The beats are rambunctious, the melody is lean, mean and sleekly tucked between the ridges of a chic percussive thrust. Ricky Comeaux starts to sing, and when he does, the verses are instantly familiar, though stained with an emotionality that might not have been as present in the original version of this cover song. In “I’ve Gotta Be Me,” much like all eleven of the tracks included on the all-new album If I Ruled the World, Comeaux brings a wealth of passion into the work he so artfully covers, and whether you’re a professional critic or simply a casual fan, his investment in the music is apparent from the get-go.
Comeaux’s approach to both singing and arranging tends to center more on a conservative stylization in “Tell Me on a Sunday,” “If,” “Since I Fell for You” and “Theme from Kiss of the Spider Woman,” but I think that he still knows when it’s necessary to cut loose. After all, just spend a single listening session with “I’ve Gotta Be Me,” “Hallelujah,” “Carolina In the Morning” and the title cut here and you won’t be able to keep track of the cathartic moments, as they tend to come slipping out of the speakers in perfect succession.
I can imagine that all of the material on If I Ruled the World would sound even more powerful in a live setting than it does in this studio capacity, but with that said, the presence of Ricky Comeaux’s vocal – and moreover, the way that it dominates the master mix – in “I Don Quixote,” “It’s Over” and “Not While I’m Around” is something that even the most artistically novice of audiences could appreciate as theatrical, and most importantly, spellbinding. I’d love to hear him perform in person sometime, and if this record catches, demands for his going on tour will only increase.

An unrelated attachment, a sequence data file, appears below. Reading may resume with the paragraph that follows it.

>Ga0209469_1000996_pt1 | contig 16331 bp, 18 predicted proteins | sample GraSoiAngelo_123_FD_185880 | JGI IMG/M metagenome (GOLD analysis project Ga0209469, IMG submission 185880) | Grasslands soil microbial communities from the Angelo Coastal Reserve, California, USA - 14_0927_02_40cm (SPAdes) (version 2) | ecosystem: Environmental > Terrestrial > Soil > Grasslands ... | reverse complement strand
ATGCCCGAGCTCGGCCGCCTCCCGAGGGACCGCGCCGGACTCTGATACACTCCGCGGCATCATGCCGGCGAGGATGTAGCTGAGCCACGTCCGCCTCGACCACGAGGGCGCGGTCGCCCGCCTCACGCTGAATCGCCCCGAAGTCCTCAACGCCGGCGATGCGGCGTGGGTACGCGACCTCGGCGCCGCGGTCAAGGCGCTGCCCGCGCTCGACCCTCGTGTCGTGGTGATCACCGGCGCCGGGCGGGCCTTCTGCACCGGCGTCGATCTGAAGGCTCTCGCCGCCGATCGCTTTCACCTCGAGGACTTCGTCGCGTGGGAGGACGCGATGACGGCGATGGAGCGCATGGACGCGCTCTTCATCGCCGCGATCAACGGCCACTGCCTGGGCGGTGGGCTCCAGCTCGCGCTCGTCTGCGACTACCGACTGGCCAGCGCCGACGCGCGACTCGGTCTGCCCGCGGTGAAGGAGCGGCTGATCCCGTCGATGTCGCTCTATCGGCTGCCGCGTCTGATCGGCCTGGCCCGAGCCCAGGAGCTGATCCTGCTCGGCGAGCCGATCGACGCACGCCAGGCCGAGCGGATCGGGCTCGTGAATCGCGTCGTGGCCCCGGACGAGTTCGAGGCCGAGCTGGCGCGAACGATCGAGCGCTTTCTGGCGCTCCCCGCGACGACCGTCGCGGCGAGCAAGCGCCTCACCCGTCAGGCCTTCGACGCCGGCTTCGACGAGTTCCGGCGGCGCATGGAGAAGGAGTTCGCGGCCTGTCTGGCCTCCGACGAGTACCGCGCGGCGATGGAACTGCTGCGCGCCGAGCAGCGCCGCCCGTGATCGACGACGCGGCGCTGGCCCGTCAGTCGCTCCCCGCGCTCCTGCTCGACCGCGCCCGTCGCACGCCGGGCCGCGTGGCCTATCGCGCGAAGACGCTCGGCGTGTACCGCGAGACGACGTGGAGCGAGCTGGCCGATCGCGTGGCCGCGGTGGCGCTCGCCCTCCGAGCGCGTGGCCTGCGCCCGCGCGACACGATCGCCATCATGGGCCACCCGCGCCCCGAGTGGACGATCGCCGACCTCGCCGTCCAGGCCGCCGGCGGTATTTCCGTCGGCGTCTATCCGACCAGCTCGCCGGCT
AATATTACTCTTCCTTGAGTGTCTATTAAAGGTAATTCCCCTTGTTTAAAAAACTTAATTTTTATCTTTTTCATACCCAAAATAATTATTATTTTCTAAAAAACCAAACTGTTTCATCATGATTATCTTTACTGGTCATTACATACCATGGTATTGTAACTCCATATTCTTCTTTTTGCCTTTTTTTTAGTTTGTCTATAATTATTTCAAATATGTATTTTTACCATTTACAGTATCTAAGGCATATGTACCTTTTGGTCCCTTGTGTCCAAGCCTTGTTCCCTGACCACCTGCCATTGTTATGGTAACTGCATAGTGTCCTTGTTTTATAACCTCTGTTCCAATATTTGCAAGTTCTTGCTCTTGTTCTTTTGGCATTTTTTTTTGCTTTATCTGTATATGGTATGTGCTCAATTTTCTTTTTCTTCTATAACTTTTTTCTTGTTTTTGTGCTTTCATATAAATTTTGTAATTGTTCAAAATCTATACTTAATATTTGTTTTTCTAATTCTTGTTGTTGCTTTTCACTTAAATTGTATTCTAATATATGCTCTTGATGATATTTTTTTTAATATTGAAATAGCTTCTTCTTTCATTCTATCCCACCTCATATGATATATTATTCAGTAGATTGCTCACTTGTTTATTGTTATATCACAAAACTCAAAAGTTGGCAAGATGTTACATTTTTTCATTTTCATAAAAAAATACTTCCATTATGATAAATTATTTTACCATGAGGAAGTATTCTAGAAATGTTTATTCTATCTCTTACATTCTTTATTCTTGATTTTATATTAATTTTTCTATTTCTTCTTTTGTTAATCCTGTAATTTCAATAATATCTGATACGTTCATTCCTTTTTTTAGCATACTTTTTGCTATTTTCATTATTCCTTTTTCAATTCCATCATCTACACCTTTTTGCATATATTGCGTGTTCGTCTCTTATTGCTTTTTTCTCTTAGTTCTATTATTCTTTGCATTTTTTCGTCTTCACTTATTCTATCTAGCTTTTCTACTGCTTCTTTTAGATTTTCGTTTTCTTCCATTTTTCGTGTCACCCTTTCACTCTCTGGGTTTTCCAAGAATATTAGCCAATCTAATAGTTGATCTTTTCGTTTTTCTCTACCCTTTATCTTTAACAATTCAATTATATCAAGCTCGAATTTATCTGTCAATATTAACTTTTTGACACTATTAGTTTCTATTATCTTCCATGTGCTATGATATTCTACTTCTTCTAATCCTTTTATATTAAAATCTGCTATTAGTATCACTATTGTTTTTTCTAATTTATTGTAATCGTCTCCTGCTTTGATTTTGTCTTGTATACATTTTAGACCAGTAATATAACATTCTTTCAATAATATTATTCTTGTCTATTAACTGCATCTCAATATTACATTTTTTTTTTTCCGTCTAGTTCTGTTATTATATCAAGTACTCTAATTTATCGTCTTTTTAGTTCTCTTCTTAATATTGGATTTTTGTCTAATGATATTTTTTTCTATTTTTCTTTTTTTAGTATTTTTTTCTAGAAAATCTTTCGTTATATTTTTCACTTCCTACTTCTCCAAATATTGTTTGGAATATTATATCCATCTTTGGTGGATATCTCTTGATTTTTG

The production quality in If I Ruled the World is supreme from top to bottom, but I think it’s important to note that nothing in this tracklist sounds overdone or overcomplicated to the point of inviting comparisons to the camp musical soundtracks that have recently (for whatever reason) been making a comeback in the American underground. Ricky Comeaux strikes me as someone who cares a lot more about the little details than most of his peers do, but that withstanding, he’s more than adept at keeping his music balanced in all the right ways.
If you love classic balladry performed by a brilliant vocalist with a knack for channeling some of the best and most recognizable harmonies in music, the new album from Ricky Comeaux was made specifically with you in mind. Whether it be the supple strands of melodicism that comprise “Theme from Kiss of the Spider Woman” or the vocal-centric eruption of emotion that we hear so vividly in the magnificent “Since I Fell For You,” this is an artist who can be relied upon for dishing out as many chills as he does thrills.
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